Let’s say the body of a vehicle is scanned and the scan or CAD data has higher than 2 million polygons. It then needs to be retopologized to a much lower resolution. A max amount of polys for any vehicle should be between 100,000 polys and 200,000 polys, depending on how close to the camera a shot was taken as polygon density varies. Whenever scan data has holes, all geometry needs to be cleaned up and/or retopologized. One tool we use for this (others are available) is ZBrush. When CAD data is used, inner parts that are invisible to the camera need to be deleted to make the file lighter.

Toyota_White_SilverIn the data prep stage we also start to create UV space for the geometry. If materials such as fabrics are hand painted, there should be a greater focus to get an even UV space so no stretching occurs. We use Headus UVLayout for creating the UVs. After the base model is done, we make sure to check the normals and nonmanifold geometry. We then export the data to Maya for polishing the model.

To scan the exterior of a vehicle takes approximately a week or so, based on detail. If the interior also needs to be scanned, add an additional week or more depending on the level of detail and coverage needed.

Toyota Interior

The product is normally delivered with UVs and  textures/shaders, but can be customized to our customers specific need.

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tng vfx locations

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TNG is Growing

TNG opened their Canadian Corporation in Vancouver and is now opening and expanding into Toronto and Montreal. Vancouver has been referred to as “Hollywood North” since the late 1970s and is in reference to their hold on being the third largest movie production center after Los Angeles and New York, as well as being in the same time zone and having the infrastructure in place to handle production projects. The title has also been used to describe Toronto, as well as the entire Canadian film industry as a whole, and offers extremely versatile landscapes for production studios to take advantage of, attractive tax credits, and highly skilled laborers in all aspects of production.

USA and Canada

TNG is headquartered in Los Angeles, and along with their move into the major cities in Canada, they have a location in Louisiana and have been working on projects in New York. These efforts give TNG the ability to service the production industry and major hubs in North America ensuring tax credits for production houses in those areas.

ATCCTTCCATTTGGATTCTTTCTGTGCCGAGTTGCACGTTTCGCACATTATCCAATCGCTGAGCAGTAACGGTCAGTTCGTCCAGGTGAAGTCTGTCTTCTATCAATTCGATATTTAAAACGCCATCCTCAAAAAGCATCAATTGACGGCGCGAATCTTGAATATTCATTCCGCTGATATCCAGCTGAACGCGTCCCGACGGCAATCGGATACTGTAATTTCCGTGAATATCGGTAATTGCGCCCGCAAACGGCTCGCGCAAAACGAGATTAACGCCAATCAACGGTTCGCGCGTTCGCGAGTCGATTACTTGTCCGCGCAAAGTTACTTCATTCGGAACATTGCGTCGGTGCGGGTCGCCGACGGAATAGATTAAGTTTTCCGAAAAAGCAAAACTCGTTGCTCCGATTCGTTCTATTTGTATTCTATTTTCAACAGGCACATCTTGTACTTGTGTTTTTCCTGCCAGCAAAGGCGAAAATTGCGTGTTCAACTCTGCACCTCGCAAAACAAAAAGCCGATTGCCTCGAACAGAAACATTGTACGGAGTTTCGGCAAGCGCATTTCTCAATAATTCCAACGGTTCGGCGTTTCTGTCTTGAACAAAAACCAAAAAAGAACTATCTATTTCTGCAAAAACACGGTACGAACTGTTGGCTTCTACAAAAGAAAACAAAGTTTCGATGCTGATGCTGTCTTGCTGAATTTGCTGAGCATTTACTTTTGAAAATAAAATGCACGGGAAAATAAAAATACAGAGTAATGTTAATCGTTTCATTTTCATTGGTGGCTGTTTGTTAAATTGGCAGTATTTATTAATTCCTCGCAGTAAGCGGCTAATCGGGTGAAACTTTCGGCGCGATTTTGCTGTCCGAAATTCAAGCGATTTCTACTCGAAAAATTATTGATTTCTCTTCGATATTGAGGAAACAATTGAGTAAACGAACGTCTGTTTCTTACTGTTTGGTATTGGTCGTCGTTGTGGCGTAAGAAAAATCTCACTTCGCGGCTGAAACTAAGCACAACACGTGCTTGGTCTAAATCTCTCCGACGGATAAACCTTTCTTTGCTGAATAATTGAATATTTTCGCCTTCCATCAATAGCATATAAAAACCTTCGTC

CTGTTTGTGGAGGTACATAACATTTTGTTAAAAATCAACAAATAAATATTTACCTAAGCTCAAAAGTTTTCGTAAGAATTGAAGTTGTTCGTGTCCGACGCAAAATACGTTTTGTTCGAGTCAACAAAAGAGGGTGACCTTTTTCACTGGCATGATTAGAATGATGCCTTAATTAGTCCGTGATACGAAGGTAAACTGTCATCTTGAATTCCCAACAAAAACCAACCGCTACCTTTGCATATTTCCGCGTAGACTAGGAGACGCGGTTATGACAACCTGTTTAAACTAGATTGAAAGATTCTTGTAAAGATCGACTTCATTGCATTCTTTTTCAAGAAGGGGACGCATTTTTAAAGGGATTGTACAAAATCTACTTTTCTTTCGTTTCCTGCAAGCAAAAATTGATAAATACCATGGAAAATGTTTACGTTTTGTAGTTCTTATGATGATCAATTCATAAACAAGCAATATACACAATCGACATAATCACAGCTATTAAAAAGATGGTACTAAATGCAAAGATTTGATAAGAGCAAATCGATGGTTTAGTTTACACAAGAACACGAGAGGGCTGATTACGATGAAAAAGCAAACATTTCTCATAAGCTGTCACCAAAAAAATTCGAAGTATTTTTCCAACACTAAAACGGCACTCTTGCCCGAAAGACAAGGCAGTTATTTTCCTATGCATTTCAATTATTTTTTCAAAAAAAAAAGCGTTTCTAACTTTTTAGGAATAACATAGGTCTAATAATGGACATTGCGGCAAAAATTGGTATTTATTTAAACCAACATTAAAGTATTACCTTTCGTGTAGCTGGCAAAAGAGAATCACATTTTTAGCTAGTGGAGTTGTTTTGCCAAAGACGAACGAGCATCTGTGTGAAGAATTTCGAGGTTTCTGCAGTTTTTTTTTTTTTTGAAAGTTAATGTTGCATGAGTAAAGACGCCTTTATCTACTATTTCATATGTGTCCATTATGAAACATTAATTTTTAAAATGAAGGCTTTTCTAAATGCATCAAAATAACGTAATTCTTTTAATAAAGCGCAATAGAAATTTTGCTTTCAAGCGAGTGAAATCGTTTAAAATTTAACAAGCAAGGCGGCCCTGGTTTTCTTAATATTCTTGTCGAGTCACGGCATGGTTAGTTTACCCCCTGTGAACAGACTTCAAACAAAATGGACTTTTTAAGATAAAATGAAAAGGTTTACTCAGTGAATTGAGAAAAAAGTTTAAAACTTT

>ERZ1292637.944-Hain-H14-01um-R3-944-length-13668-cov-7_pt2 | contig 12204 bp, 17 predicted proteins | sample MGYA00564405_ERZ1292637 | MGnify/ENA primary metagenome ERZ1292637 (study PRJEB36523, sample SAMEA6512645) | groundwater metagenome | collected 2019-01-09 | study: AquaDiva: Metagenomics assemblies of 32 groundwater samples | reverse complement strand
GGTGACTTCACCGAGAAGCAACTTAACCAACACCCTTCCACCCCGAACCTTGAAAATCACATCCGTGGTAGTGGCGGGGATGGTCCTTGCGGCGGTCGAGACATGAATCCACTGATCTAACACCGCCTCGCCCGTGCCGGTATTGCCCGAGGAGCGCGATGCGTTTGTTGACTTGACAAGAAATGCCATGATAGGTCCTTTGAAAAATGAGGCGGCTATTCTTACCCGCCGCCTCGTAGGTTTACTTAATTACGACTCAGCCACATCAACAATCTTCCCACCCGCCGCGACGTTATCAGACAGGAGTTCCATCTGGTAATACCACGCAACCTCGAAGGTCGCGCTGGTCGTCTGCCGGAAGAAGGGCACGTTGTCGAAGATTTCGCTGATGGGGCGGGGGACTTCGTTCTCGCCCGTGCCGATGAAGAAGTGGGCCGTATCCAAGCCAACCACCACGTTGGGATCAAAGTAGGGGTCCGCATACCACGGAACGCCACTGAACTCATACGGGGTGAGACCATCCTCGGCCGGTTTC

Where’s your closest TNG location?

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What is 3D Scanning?

3D scanning is becoming a favored service by several industries such as entertainment, medical, crime scene investigation, and merchandising. It can be thought of as a type of photography in which you capture a person, object or scene in 3D, allowing for it to be rotated 360 degrees. You may also projection map photos on to whatever you have 3D scanned thus making a true to life in-color 3D replica that can be inserted and composited into any form of video or computer generated (CG) render.

Lidar Scanned Charger

To scan an environment, a type of 3D scanner is used that emits lasers for measurements and 3D reconstruction. This is called LIDAR, and will capture what is called a point cloud of 3D data. Accurate measurements of the real life scene will copy over to the 3D data, allowing for correct proportions, and to have an entire environment converted to 3D. This data can be used for many things, and will allow for use of 3D cameras, which are not under any type of real world constraints.

lidar scan of old building

It’s becoming more common for the main cast of a film or episodic to be 3D scanned for visual effects purposes, which include stunt work and digital manipulation through the use of 3d shaders and texture maps. Green screens are used to switch out the background on a set and allows a location to be anywhere, likewise a 3D scanned object can be inserted into any location.

For 3D scanning humans, white light technology has many advantages. It is safe, fast, and transportable while still capturing dense accurate data. An alternative is to use photogrammetry, in which DSLR cameras capture the data, and that data is fed through software with complex algorithms that can interpret the photos from 2D to 3D by having enough variety of angles for overage, determining X, Y, Z space.

3d scanning, lidar scanning

Regardless of the type of 3D scanning used, there will be post-processing to clean up the data and to fit the data into a quad shaped mesh over the 3D scan data. This will make the data more flexible, allowing for sculpting, UVs to be applied, and texture maps afterwards. At this point, the 3D object or person can be rigged (inserting digital joints/bones), and then animated either like a CG cartoon with plenty of squash and stretch, or like the real world characters like you and I.

Ultimately the result is of a 3D object that is a replica of their real life counterpart. It can be used in a CG scene or a real life scene by compositing it in. The viewer will be able to experience the performance, and may not even notice when the 3D effect is on screen. This art is becoming more seamless and allows for an array of creative choices that at one time wasn’t even possible.

Where’s your closest TNG location?

tng vfx locations

We welcome your feedback! Comment on our blog or visit our Facebook page.